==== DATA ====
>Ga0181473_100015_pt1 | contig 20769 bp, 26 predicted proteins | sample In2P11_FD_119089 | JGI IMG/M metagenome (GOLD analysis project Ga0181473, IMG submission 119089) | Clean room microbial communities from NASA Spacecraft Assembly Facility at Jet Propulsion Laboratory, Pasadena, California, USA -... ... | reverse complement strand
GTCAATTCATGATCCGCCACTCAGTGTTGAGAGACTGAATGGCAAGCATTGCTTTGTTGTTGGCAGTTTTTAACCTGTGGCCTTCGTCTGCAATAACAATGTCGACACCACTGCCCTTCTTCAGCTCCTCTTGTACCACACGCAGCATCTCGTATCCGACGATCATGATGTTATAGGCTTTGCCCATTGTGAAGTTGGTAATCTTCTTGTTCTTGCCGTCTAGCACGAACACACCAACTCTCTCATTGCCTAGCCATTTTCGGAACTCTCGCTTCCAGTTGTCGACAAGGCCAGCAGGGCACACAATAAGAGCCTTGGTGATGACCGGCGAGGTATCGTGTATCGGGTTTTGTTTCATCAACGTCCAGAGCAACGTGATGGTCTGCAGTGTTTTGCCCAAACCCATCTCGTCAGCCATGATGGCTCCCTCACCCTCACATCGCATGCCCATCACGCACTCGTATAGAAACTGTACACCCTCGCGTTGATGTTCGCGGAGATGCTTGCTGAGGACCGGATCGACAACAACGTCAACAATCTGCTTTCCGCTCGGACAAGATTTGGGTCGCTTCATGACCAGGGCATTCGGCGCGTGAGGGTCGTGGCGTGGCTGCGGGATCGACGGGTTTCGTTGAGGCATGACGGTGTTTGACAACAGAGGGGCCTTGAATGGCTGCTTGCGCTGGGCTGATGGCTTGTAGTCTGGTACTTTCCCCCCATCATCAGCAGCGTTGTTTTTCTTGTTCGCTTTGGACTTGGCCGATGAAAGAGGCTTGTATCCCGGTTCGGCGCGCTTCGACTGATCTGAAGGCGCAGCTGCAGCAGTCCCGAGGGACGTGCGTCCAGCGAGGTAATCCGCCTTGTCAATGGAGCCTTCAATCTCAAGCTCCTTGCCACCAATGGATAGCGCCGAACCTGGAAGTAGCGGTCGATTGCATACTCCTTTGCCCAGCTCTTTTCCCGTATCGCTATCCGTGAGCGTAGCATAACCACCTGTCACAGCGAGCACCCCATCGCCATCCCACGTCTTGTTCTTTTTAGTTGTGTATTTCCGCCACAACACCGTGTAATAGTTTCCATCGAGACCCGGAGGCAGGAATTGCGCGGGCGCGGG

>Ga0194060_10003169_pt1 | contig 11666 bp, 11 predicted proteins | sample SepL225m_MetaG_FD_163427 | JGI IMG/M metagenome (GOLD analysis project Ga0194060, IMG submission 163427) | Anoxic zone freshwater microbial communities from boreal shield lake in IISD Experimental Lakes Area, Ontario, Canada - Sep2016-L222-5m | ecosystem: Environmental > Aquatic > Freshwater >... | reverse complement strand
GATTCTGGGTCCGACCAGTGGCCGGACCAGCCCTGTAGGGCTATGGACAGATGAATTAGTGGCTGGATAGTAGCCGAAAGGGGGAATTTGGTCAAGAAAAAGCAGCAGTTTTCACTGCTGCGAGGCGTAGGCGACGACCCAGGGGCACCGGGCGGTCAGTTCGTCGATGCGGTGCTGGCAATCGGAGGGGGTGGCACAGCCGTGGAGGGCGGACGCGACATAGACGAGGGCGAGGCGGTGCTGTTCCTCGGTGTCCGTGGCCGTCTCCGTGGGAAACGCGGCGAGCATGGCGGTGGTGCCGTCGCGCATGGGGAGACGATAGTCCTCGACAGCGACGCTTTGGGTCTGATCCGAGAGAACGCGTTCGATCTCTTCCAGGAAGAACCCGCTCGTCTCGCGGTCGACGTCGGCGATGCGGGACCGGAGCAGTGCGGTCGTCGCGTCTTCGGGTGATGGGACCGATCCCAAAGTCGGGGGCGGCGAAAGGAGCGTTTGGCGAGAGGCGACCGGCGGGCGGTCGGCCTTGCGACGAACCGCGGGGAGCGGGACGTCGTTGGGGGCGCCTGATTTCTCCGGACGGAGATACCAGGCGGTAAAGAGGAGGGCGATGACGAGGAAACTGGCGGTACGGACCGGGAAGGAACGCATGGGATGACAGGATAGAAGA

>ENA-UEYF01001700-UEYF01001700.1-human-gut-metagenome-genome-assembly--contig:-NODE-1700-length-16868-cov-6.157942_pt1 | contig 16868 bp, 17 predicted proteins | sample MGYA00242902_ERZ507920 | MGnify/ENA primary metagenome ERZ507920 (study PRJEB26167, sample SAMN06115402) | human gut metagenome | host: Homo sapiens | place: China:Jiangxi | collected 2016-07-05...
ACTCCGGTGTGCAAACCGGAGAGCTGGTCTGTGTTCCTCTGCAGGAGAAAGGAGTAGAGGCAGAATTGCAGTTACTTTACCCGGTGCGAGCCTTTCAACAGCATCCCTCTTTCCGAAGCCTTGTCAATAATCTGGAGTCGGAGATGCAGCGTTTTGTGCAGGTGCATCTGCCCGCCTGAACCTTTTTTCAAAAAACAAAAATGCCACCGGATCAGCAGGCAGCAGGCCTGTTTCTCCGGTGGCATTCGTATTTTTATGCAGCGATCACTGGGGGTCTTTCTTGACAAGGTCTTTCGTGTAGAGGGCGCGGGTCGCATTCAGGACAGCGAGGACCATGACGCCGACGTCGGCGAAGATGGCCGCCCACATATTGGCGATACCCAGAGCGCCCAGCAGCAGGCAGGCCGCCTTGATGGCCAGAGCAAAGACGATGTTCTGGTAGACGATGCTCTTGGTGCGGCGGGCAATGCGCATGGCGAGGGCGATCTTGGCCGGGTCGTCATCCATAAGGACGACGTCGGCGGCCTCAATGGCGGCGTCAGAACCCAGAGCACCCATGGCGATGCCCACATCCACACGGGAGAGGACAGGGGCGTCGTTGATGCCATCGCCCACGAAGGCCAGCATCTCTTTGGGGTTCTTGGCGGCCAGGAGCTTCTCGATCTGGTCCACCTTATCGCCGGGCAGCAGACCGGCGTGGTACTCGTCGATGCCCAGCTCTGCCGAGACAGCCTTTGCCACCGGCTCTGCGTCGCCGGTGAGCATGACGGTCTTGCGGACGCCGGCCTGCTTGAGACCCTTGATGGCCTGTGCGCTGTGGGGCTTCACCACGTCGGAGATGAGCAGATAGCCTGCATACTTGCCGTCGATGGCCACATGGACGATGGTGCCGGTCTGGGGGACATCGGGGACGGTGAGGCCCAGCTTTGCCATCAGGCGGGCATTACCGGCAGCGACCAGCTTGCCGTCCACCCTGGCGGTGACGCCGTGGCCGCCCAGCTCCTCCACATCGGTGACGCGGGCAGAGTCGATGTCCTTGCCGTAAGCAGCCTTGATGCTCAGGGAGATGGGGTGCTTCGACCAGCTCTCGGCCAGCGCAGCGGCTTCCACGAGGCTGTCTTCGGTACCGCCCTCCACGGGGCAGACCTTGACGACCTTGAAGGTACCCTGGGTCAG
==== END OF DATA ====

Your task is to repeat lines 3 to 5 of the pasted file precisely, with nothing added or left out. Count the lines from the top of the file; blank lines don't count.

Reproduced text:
>Ga0194060_10003169_pt1 | contig 11666 bp, 11 predicted proteins | sample SepL225m_MetaG_FD_163427 | JGI IMG/M metagenome (GOLD analysis project Ga0194060, IMG submission 163427) | Anoxic zone freshwater microbial communities from boreal shield lake in IISD Experimental Lakes Area, Ontario, Canada - Sep2016-L222-5m | ecosystem: Environmental > Aquatic > Freshwater >... | reverse complement strand
GATTCTGGGTCCGACCAGTGGCCGGACCAGCCCTGTAGGGCTATGGACAGATGAATTAGTGGCTGGATAGTAGCCGAAAGGGGGAATTTGGTCAAGAAAAAGCAGCAGTTTTCACTGCTGCGAGGCGTAGGCGACGACCCAGGGGCACCGGGCGGTCAGTTCGTCGATGCGGTGCTGGCAATCGGAGGGGGTGGCACAGCCGTGGAGGGCGGACGCGACATAGACGAGGGCGAGGCGGTGCTGTTCCTCGGTGTCCGTGGCCGTCTCCGTGGGAAACGCGGCGAGCATGGCGGTGGTGCCGTCGCGCATGGGGAGACGATAGTCCTCGACAGCGACGCTTTGGGTCTGATCCGAGAGAACGCGTTCGATCTCTTCCAGGAAGAACCCGCTCGTCTCGCGGTCGACGTCGGCGATGCGGGACCGGAGCAGTGCGGTCGTCGCGTCTTCGGGTGATGGGACCGATCCCAAAGTCGGGGGCGGCGAAAGGAGCGTTTGGCGAGAGGCGACCGGCGGGCGGTCGGCCTTGCGACGAACCGCGGGGAGCGGGACGTCGTTGGGGGCGCCTGATTTCTCCGGACGGAGATACCAGGCGGTAAAGAGGAGGGCGATGACGAGGAAACTGGCGGTACGGACCGGGAAGGAACGCATGGGATGACAGGATAGAAGA

>ENA-UEYF01001700-UEYF01001700.1-human-gut-metagenome-genome-assembly--contig:-NODE-1700-length-16868-cov-6.157942_pt1 | contig 16868 bp, 17 predicted proteins | sample MGYA00242902_ERZ507920 | MGnify/ENA primary metagenome ERZ507920 (study PRJEB26167, sample SAMN06115402) | human gut metagenome | host: Homo sapiens | place: China:Jiangxi | collected 2016-07-05...